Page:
storing the predicted future measurements of the at least one feature of the at least one product and the at least one received measurement of the at least one feature of the at least one product in a database.

11. The method according to claim 1, further comprising:

evaluating quality of the at least one received measurement by applying at least one statistical test on the at least one received measurement.

12. The method according to claim 1, further comprising:

determining a time interval in which the created computational models computes the future measurements of the at least one feature of the at least one product with accuracy.

13. The method according to claim 12, wherein the step of determining further comprises:

comparing two or more time intervals in which the created computational models compute the future measurements;
comparing accuracies of the computed future measurements of the two or more time intervals; and
selecting an interval whose accuracy is greatest among the two or more time intervals.

14. A system for predicting at least one feature of at least one product being manufactured, the system comprising:

at least one memory device; and
at least one processor, wherein the processor is configured to receive, from at least one sensor installed in at least one equipment performing one or more manufacturing process steps, at least one measurement of the at least one feature of the at least one product being manufactured;
select one or more of the at least one received measurement of the at least one feature of the at least one product;
estimate additional measurements of the at least one feature of the at least one product at a current manufacturing process step;
create a plurality of computational models for predicting future measurements of the at least one feature of the at least one product, based on the selected measurement and the estimated additional measurements;
run the plurality of computational models;
average results of the plurality of computational models, the average of the results representing the predicted future measurements of the least one feature of the at least one product; and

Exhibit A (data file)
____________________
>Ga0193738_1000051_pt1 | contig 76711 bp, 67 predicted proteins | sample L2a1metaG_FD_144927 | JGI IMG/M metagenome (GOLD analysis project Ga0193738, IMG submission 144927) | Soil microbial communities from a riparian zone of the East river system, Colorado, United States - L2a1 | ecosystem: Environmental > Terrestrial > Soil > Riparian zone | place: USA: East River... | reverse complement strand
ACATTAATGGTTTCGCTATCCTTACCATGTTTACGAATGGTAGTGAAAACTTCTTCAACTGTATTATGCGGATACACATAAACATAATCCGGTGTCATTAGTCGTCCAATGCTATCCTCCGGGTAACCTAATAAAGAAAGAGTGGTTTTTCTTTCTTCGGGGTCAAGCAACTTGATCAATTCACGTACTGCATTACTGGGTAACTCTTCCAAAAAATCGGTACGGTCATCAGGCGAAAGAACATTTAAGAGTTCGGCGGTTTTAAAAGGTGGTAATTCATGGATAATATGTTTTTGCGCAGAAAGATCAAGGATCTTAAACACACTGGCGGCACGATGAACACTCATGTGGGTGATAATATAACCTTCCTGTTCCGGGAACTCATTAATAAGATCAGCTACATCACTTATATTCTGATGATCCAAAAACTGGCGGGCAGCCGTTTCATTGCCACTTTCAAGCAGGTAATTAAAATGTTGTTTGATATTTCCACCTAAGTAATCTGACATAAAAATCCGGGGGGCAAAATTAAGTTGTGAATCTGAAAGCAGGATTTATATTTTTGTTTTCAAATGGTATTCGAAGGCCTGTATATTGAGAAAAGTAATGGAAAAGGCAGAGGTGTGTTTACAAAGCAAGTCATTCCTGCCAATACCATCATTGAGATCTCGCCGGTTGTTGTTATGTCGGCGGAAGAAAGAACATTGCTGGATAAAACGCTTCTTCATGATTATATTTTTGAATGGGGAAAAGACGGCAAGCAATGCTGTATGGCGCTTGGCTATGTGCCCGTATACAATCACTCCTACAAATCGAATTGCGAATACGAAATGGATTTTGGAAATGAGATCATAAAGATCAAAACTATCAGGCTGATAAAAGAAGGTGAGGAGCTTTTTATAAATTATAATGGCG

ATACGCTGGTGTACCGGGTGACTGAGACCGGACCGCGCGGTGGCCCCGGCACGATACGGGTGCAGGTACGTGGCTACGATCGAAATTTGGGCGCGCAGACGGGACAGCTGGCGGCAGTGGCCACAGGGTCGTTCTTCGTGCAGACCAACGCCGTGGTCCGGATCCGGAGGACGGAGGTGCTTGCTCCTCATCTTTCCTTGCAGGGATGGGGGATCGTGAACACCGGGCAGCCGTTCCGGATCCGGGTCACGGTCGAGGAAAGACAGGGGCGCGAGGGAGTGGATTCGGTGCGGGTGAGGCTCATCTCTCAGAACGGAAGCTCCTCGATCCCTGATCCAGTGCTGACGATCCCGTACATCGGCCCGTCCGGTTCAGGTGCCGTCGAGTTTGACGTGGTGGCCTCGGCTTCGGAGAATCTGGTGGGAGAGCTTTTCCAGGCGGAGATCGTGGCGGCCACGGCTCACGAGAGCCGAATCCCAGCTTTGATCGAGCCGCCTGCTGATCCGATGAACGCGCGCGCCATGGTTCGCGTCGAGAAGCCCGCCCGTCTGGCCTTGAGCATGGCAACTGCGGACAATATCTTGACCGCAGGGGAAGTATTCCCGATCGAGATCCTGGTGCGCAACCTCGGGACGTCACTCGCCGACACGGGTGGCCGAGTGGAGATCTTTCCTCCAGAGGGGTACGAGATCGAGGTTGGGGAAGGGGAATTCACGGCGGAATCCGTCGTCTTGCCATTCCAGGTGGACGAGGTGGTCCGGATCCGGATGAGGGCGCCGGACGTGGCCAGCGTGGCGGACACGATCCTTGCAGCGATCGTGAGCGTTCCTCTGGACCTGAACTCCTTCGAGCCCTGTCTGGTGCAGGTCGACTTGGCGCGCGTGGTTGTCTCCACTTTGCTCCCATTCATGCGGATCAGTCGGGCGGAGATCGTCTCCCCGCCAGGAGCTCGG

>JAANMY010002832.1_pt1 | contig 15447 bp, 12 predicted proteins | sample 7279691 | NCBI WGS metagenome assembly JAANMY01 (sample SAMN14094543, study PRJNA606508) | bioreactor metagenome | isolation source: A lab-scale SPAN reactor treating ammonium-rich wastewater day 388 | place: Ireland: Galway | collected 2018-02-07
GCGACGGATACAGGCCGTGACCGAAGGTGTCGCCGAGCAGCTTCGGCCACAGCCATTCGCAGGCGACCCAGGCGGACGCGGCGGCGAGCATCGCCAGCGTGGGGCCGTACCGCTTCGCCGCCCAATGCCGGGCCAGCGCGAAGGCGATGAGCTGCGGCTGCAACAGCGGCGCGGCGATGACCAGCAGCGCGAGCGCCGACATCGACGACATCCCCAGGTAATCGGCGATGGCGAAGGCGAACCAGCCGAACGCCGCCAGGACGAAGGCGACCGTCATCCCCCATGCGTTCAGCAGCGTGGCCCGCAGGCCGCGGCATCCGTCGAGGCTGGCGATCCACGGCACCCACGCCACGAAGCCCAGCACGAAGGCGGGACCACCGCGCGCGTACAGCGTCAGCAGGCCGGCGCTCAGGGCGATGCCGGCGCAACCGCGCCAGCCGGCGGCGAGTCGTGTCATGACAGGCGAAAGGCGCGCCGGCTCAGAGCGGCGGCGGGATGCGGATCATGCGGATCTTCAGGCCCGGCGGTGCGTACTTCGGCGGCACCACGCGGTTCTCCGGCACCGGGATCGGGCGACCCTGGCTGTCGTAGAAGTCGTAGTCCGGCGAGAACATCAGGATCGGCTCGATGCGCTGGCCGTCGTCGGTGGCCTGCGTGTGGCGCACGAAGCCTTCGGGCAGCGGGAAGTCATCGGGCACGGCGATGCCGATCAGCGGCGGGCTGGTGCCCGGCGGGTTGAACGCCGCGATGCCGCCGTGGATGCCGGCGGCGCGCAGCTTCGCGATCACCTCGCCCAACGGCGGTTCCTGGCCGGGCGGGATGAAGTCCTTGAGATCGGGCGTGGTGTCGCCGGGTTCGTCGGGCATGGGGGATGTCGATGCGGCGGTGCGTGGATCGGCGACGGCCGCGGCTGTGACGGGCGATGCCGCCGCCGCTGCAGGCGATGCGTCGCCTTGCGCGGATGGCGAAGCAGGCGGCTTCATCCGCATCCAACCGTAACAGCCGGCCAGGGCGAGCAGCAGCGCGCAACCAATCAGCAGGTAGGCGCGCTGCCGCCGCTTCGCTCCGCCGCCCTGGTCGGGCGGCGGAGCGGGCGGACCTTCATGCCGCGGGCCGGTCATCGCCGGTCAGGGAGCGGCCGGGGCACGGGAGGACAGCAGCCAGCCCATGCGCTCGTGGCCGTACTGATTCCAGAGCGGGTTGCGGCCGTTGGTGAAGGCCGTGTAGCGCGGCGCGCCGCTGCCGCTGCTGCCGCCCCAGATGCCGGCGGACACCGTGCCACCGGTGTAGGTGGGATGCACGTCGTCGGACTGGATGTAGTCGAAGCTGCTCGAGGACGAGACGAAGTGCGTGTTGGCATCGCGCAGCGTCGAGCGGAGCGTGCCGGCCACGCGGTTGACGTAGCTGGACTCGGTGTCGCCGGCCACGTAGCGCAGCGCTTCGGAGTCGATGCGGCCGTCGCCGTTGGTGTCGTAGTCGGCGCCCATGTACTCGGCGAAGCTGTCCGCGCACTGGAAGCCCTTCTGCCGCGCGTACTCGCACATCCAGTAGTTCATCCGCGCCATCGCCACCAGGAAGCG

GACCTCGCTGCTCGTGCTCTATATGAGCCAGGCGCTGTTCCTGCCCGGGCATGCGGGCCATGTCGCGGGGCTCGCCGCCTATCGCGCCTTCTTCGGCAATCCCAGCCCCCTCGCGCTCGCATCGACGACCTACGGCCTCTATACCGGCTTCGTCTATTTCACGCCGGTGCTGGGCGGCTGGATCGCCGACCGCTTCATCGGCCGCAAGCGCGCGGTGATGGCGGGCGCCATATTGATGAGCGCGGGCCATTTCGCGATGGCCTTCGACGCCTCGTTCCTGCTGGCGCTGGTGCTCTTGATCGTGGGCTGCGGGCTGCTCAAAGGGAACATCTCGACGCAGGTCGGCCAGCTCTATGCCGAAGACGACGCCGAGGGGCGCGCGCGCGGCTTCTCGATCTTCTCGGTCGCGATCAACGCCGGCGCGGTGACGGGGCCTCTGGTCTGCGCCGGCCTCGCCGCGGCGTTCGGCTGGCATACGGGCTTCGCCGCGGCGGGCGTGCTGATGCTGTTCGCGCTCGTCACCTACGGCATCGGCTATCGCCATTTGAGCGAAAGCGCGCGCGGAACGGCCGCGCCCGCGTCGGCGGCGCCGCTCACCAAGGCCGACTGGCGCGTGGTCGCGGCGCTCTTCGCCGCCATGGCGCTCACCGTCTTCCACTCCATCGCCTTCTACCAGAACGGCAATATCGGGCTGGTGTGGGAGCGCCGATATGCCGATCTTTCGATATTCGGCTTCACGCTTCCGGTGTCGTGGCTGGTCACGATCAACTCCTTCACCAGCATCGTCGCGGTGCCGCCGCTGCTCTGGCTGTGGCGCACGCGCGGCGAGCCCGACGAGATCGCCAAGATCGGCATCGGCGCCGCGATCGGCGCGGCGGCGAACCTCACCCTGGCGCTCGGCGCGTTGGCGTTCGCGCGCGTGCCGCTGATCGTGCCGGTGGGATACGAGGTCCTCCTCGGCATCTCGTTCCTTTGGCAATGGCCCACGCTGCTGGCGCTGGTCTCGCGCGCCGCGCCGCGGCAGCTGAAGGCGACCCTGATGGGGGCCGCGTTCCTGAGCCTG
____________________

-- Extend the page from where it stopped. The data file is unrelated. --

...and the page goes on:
output the predicted future measurements of the at least one feature of the at least one product.

15. The system according to claim 14, wherein the at least one received measurement of the at least one feature of the at least one product includes one or more of:

a speed measurement of the at least one product, a power consumption measurement of the at least one product, a yield rate measurement of the at least one product, a leakage current measurement of the at least one product, an area measurement of the at least one product, a capacitance measurement of the at least one product, and a resistance measurement of the at least one product.

16. The system according to claim 14, wherein the at least one product being manufactured includes one or more of:

a semiconductor chip, a semiconductor wafer, and a semiconductor wafer lot.

17. The system according to claim 14, wherein the processor is further configured to:

obtain estimates of the additional measurements of the at least one feature of the at least one product by computing average values or mean values of the at least one received measurement of the at least one feature of other similar or same products.

18. The system according to claim 14, wherein to create the computational models, the processor is configured to:

apply a regression technique or machine learning technique to the selected measurement and the estimated additional measurements.

19. The system according to claim 15, wherein the processor is further configured to:

set thresholds for distinguishing a normal product, a slow product or a fast product;
characterize the product as the normal product, the slow product, or the fast product, according to the set thresholds;
optimize the step of setting and the step of characterizing; and
notify a user of the predicted future measurements of the product, if the product is characterized as the slow product or the fast product.

20. The system according to claim 14, wherein the processor is further configured to:

update the created computational models whenever the computing system receives a new measurement of the product; and